So, you’ve got a motorcycle. You’ve got a good chunk of time off work. Perhaps you’re considering making your first road trip—just you and your bike.

Of course, a little preparation can go a long way. Here are nine tips that will be helpful when planning your first motorcycle road trip!

1. Know how to handle an emergency

When planning a motorcycle road trip, safety is of paramount importance. While no one ever anticipates getting into an accident, motorcycle accidents are still fairly common. In the year 2019 alone, there were over 84,000 motorcycle injuries and over 5,000 deaths.

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Practice defensive riding habits and resist the urge to take any risks out on the road. It’s critical that you also know how to react and who to see after an accident. In doing so, you might be able to save your own life and perhaps even that of another person.

2. Plot out your route

While you might be tempted to start riding without any agenda, having at least a general idea of where you might go is likely to make your trip more enjoyable.

Before leaving, plot out a general route of where you plan to journey. Determine which destinations you’d like to visit and estimate what kind of time is needed to reach each one.

3. Leave plenty of downtime

The idea of nothing but hundreds of miles of asphalt stretched out before you might seem exhilarating, but the reality is that riding for hours on end—especially over the course of multiple days—is quite tiring.

Be sure to leave time when your hand isn’t on the throttle. Explore a new town. Visit a famous landmark. Schedule time to rest. Treat yourself to a sit-down meal!

4. Wear the right gear

When it comes to clothing, protection should always be your highest priority. Items such as full-face helmets, protective jackets, gloves, and boots should be non-negotiable. In the event of an accident, being equipped with this type of gear could very well be the difference between life and death.


However, it’s also important that you choose gear that suits the climate. During the cold months, warm layers and long boots are likely to serve you well. For the hot months, however, you might need to invest in cool layers and more breathable materials.

5. Bring only what you need

The person who takes a car on a road trip has the benefit of being able to bring plenty of belongings, storing them in the backseat or trunk.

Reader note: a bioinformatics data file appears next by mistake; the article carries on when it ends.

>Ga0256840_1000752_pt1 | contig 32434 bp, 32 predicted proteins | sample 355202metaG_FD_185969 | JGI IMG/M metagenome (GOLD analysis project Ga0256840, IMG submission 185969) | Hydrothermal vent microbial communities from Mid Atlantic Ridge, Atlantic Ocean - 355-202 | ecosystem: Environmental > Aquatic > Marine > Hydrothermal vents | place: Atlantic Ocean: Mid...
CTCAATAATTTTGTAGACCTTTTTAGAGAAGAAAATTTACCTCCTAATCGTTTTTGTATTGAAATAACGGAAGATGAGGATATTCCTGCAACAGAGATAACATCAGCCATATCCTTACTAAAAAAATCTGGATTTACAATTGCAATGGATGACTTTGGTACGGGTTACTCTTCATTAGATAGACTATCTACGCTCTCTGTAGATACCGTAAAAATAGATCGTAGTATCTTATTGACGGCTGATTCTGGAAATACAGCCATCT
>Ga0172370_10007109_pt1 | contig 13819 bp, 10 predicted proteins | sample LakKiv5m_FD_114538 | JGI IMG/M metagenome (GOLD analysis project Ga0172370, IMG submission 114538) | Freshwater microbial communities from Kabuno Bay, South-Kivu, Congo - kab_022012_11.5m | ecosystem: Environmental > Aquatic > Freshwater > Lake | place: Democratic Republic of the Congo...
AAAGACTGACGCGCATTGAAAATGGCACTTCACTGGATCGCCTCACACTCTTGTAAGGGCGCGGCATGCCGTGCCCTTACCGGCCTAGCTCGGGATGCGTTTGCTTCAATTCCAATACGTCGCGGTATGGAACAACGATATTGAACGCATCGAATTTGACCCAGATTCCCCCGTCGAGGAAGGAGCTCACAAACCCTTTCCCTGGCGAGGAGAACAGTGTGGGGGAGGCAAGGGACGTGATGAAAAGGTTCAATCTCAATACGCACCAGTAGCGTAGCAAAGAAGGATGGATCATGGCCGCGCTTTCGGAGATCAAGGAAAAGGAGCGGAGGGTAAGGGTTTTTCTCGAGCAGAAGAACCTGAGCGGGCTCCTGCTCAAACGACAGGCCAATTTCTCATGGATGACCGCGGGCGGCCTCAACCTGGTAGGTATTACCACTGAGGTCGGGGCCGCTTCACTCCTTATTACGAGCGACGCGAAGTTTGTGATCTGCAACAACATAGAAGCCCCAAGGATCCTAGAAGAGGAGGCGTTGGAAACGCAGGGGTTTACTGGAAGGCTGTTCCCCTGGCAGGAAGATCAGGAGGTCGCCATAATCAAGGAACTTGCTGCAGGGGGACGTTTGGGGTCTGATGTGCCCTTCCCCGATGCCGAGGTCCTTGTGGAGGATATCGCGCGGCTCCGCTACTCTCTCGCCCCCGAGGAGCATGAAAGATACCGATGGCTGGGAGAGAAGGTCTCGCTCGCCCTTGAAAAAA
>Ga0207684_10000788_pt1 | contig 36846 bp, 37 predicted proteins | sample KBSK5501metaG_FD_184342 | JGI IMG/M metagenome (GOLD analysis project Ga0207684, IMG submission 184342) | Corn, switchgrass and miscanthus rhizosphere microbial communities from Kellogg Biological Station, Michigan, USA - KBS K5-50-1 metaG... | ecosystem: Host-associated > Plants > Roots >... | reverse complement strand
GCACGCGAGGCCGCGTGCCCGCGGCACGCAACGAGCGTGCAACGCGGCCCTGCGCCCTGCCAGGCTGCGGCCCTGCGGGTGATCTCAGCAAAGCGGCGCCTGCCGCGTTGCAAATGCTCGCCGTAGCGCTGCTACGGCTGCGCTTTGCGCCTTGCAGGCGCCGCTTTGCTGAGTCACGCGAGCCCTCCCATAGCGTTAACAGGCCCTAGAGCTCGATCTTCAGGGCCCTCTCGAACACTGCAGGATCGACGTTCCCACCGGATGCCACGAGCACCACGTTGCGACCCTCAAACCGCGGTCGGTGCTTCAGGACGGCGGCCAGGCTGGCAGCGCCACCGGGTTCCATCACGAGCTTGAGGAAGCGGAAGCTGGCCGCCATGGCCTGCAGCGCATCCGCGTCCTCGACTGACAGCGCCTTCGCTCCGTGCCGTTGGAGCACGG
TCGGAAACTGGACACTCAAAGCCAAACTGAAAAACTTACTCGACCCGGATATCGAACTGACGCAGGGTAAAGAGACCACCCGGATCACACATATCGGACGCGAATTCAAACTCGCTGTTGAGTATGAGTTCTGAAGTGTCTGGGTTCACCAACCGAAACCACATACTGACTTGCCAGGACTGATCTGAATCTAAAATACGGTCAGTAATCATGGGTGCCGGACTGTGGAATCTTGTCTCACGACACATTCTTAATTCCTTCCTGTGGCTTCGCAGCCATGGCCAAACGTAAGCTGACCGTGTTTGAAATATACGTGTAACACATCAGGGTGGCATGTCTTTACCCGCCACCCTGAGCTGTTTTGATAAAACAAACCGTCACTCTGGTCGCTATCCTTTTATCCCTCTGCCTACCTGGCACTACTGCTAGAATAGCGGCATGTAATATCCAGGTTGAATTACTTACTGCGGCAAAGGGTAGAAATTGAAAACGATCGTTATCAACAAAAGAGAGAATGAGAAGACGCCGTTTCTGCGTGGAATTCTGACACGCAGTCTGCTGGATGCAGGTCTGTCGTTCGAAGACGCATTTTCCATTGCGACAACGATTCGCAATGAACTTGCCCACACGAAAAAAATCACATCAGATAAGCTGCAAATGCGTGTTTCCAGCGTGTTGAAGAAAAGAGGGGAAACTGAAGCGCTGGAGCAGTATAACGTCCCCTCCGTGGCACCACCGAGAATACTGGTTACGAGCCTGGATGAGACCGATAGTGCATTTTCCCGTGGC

A rider, on the other hand, doesn’t have this luxury. Even if your bike is equipped with a luggage carrier, don’t overestimate how much you’ll be able to bring. Instead, pack lightly and save yourself the hassle of needing to lug around heavy cargo.

6. Time your meals well

If you’re looking to spend as much time on the road as possible and avoid frustrating lines at restaurants over your journey, consider breaking at times when most people don’t normally eat a meal.

For example, the average American eats dinner at 6:22 PM. With this is mind, consider eating dinner as early as 5 PM or as late as 8 PM!

7. Prepare for all weather conditions

You can never be sure of what the weather forecast might bring—especially as you pass through different states and experience different climates.

First and foremost, make sure you know how to ride in all weather conditions. If you’re uncomfortable riding your motorcycle in the rain, you may want to become confident in your ability to navigate wet conditions before embarking on a road trip.

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8. Drink plenty of water

As you’re focusing on the road, taking in the scenery, and enjoying your time away, proper hydration can become an afterthought. But it’s important that you don’t let the hours pass you by without drinking water.

Make a habit of stopping every hour or so to rehydrate—whether it’s via a water bottle or a hydration pack.

9. Pack a set of earplugs

Within a couple of hours into your road trip, the consistent roar of your own motorcycle and other traffic may begin to fade into the background. However, constantly subjecting your ears to these noises can be detrimental to your hearing.

Drivers’ ears are largely shielded by the insulation of the metal, glass, plastic, and upholstery that surrounds them. Riders, on the other hand, expose their ears to noise levels between 81 dB and 92 dB on a normal highway. Be sure wear earplugs whenever possible!